My stamp collection



Moving is my specialty. Every move involves purges and some of them are big ones. One of the things I most rue purging is my stamp collection. My kids said they had no interest in it, though my son’s ears perked up when I estimated what it was worth, which was waaay over what I got for it.

When I was about nine, we had a stamp club in our basement– me, my sister, and a dorky neighbour boy. We all bought packets of stamps through the mail, traded stamps, showed our collections. My sister gave it up and I think I incorporated her stamps and I have no idea what happened with the dorky guy.

I think my brothers were encouraged to collect stamps too, but I don’t think it took at all. Looking back, it is interesting that both my parents would encourage something like this. Although my dad would joke about collecting little bits of coloured paper, I think he approved of it. After all, his grandfather had collected stamps and I actually had his album and stamps. My mother’s mother also collected stamps and eventually those too were incorporated into my collection.

It was interesting to look at the stamps, especially the old ones. What was happening in the world then? It was certainly clear in Germany with the stamps full of Hitler. You could follow the reigns of British monarchs through the stamps. Some came from countries that do not even exist now– Natal, Tanzanika, Czechoslovakia.

Some people who were coming to Istanbul brought my stamp collection for me. A few years later, I was unemployed and spent many days organizing my album. There were a couple of stamp dealers on Galipdede so I could find stamp hinges (for lightly attaching the stamp to the page). I had acid free paper and I moved many stamps and added in the ones I had been randomly collecting for some years. It was soothing and interesting, and of course gave me something to do while I was not working. And then the work I took up was the cafe, so that was that.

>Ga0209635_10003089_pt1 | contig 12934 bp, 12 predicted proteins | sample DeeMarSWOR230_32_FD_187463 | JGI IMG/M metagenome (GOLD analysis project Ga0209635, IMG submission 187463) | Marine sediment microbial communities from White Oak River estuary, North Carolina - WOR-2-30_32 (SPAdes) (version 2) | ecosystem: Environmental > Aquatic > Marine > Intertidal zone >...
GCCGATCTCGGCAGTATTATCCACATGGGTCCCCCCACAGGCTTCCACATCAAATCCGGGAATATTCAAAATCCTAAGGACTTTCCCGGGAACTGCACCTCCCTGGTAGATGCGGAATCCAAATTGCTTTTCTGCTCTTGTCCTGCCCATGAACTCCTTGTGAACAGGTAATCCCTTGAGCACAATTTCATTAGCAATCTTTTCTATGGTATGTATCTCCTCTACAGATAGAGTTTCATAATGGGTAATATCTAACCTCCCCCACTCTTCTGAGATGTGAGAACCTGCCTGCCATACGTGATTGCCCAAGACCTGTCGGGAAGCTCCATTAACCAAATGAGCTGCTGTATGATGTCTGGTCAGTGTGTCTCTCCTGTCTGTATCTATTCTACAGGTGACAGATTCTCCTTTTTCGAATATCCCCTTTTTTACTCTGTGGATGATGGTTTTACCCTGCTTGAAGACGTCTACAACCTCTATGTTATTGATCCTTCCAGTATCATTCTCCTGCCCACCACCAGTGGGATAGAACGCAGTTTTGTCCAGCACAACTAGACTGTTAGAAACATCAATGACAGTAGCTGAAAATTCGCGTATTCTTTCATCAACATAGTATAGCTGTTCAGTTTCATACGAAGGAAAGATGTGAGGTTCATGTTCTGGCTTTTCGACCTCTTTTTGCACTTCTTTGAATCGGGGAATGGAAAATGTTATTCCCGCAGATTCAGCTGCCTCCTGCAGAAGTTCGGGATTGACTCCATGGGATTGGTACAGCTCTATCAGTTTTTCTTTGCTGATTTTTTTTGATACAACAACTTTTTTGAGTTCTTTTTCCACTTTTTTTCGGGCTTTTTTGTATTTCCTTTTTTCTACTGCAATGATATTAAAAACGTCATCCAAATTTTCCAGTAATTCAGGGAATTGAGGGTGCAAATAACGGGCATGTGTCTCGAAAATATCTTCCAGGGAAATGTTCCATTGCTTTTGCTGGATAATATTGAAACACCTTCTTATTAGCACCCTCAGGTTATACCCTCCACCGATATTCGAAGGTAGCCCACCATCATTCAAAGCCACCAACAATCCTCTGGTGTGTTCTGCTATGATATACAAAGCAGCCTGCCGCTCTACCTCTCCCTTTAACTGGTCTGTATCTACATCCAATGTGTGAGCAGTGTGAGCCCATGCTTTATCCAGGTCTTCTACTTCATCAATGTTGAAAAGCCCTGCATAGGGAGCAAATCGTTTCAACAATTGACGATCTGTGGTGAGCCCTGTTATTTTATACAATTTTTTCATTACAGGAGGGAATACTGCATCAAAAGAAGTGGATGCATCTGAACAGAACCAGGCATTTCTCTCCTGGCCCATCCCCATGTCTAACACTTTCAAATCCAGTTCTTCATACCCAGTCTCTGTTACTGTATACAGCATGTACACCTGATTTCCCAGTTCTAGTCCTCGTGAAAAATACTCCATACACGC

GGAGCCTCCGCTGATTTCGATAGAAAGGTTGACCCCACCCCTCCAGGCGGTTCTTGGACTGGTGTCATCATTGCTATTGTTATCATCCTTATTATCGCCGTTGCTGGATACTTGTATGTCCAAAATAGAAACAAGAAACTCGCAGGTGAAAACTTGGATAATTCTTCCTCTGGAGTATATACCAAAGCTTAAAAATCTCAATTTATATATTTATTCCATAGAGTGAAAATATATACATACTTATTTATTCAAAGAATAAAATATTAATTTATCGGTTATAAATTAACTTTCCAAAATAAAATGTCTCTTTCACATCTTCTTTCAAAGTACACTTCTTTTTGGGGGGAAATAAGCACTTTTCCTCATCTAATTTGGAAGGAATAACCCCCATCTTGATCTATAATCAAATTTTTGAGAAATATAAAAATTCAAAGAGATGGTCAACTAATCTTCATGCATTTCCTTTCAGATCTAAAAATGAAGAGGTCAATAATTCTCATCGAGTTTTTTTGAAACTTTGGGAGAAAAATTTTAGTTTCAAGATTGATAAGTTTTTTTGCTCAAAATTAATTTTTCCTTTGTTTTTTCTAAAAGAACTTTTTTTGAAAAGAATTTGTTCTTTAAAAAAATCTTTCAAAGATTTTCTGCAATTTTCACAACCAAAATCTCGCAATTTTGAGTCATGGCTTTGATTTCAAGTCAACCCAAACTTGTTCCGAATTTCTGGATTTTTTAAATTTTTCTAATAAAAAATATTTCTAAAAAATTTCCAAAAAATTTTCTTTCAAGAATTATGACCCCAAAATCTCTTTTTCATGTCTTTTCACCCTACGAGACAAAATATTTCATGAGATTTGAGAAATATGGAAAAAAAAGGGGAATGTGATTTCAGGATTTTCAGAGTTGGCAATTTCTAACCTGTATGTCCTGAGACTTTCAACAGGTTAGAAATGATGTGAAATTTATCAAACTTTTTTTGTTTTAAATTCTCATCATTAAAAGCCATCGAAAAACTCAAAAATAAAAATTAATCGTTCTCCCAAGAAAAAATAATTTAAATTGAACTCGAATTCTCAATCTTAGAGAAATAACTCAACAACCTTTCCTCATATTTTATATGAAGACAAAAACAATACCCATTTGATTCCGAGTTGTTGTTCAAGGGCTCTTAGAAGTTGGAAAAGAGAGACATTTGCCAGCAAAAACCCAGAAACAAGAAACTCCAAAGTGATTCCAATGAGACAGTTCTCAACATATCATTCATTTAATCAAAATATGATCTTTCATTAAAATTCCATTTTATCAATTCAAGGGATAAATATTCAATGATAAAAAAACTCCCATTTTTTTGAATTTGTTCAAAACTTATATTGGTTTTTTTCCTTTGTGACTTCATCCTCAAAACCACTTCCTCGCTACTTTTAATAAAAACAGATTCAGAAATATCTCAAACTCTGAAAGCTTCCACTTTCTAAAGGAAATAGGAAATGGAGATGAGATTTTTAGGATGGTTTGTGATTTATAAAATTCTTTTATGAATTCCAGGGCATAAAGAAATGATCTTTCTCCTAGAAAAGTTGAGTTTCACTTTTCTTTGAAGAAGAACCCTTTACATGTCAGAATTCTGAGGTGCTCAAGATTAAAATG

People gave me stamps often. My sister would save some for me, as would friends and other relatives. They would randomly save interesting looking stamps. As I said earlier, I must have been given my great grandfather’s album by my father. My aunt sent me my grandmother’s albums several years after she (grandmother) died. I had big envelopes full of stamps collected over the years and even after I spent many hours and days on the collection I still had envelopes of extras.

Some stamps I kept on the post cards they were on so there were pictures of the countries too. Other stamps I soaked off, though I learned after many years that that had become a no-no. Unfortunately when I was a kid I sometimes used tape on stamps, which ruined them.


I had some really old stamps. Some were from the 1880s. I had the first Canadian Christmas stamp, issued in 1898. That year my grandmothers were one year old.

I literally put the world in order– alphabetical order. Generally each country started with one page, though some went on for several pages– Canada, the U.S., Japan, Turkey, for example, all countries i had lived in. The stamps were in lines as much as possible, in spite of the fact that stamps came in all sizes and a few different shapes.

My daughter recently commented that her baby son will never lick a stamp, as now they are usually self-sticking. Unfortunately he will probably also never collect stamps. I wish I had kept my collection to pass on to him, but chances are that he would not be interested. I can say that I had many hours of interesting looks at the political and art history of this world, connected to some of my relatives and friends by the stamps I inherited from them. It was a great pleasure.


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